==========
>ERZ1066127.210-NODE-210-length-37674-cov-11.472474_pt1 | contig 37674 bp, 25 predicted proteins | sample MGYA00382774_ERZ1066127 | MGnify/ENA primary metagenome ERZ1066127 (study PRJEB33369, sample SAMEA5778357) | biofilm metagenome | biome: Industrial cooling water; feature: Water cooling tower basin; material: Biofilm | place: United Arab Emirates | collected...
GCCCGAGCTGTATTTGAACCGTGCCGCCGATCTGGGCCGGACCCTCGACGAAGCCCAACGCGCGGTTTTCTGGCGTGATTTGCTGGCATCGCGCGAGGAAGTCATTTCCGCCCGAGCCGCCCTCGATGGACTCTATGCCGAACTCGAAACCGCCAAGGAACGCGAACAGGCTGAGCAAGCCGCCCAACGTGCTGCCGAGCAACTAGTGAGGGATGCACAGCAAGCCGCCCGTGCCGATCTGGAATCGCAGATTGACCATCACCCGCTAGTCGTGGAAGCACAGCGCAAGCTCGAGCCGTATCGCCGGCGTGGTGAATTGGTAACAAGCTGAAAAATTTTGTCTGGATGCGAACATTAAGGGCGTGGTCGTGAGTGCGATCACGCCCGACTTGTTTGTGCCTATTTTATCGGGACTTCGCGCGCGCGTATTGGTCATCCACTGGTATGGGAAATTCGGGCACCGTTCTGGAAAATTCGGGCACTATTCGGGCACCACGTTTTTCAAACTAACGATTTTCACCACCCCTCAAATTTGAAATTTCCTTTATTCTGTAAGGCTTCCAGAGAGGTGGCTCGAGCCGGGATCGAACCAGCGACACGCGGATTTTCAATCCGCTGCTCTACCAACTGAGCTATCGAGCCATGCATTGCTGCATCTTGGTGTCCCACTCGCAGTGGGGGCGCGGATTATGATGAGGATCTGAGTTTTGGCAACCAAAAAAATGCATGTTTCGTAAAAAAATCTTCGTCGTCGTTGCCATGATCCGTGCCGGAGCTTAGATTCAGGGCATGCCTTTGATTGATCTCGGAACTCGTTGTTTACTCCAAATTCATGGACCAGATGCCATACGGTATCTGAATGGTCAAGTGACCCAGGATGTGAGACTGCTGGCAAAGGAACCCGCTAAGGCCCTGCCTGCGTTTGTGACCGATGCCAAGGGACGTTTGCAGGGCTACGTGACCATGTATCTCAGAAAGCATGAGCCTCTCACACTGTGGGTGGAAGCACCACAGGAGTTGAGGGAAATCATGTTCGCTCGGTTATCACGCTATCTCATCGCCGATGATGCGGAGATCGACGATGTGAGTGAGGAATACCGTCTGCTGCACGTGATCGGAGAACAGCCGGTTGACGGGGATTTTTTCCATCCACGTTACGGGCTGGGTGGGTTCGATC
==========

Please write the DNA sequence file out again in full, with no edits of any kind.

>ERZ1066127.210-NODE-210-length-37674-cov-11.472474_pt1 | contig 37674 bp, 25 predicted proteins | sample MGYA00382774_ERZ1066127 | MGnify/ENA primary metagenome ERZ1066127 (study PRJEB33369, sample SAMEA5778357) | biofilm metagenome | biome: Industrial cooling water; feature: Water cooling tower basin; material: Biofilm | place: United Arab Emirates | collected...
GCCCGAGCTGTATTTGAACCGTGCCGCCGATCTGGGCCGGACCCTCGACGAAGCCCAACGCGCGGTTTTCTGGCGTGATTTGCTGGCATCGCGCGAGGAAGTCATTTCCGCCCGAGCCGCCCTCGATGGACTCTATGCCGAACTCGAAACCGCCAAGGAACGCGAACAGGCTGAGCAAGCCGCCCAACGTGCTGCCGAGCAACTAGTGAGGGATGCACAGCAAGCCGCCCGTGCCGATCTGGAATCGCAGATTGACCATCACCCGCTAGTCGTGGAAGCACAGCGCAAGCTCGAGCCGTATCGCCGGCGTGGTGAATTGGTAACAAGCTGAAAAATTTTGTCTGGATGCGAACATTAAGGGCGTGGTCGTGAGTGCGATCACGCCCGACTTGTTTGTGCCTATTTTATCGGGACTTCGCGCGCGCGTATTGGTCATCCACTGGTATGGGAAATTCGGGCACCGTTCTGGAAAATTCGGGCACTATTCGGGCACCACGTTTTTCAAACTAACGATTTTCACCACCCCTCAAATTTGAAATTTCCTTTATTCTGTAAGGCTTCCAGAGAGGTGGCTCGAGCCGGGATCGAACCAGCGACACGCGGATTTTCAATCCGCTGCTCTACCAACTGAGCTATCGAGCCATGCATTGCTGCATCTTGGTGTCCCACTCGCAGTGGGGGCGCGGATTATGATGAGGATCTGAGTTTTGGCAACCAAAAAAATGCATGTTTCGTAAAAAAATCTTCGTCGTCGTTGCCATGATCCGTGCCGGAGCTTAGATTCAGGGCATGCCTTTGATTGATCTCGGAACTCGTTGTTTACTCCAAATTCATGGACCAGATGCCATACGGTATCTGAATGGTCAAGTGACCCAGGATGTGAGACTGCTGGCAAAGGAACCCGCTAAGGCCCTGCCTGCGTTTGTGACCGATGCCAAGGGACGTTTGCAGGGCTACGTGACCATGTATCTCAGAAAGCATGAGCCTCTCACACTGTGGGTGGAAGCACCACAGGAGTTGAGGGAAATCATGTTCGCTCGGTTATCACGCTATCTCATCGCCGATGATGCGGAGATCGACGATGTGAGTGAGGAATACCGTCTGCTGCACGTGATCGGAGAACAGCCGGTTGACGGGGATTTTTTCCATCCACGTTACGGGCTGGGTGGGTTCGATC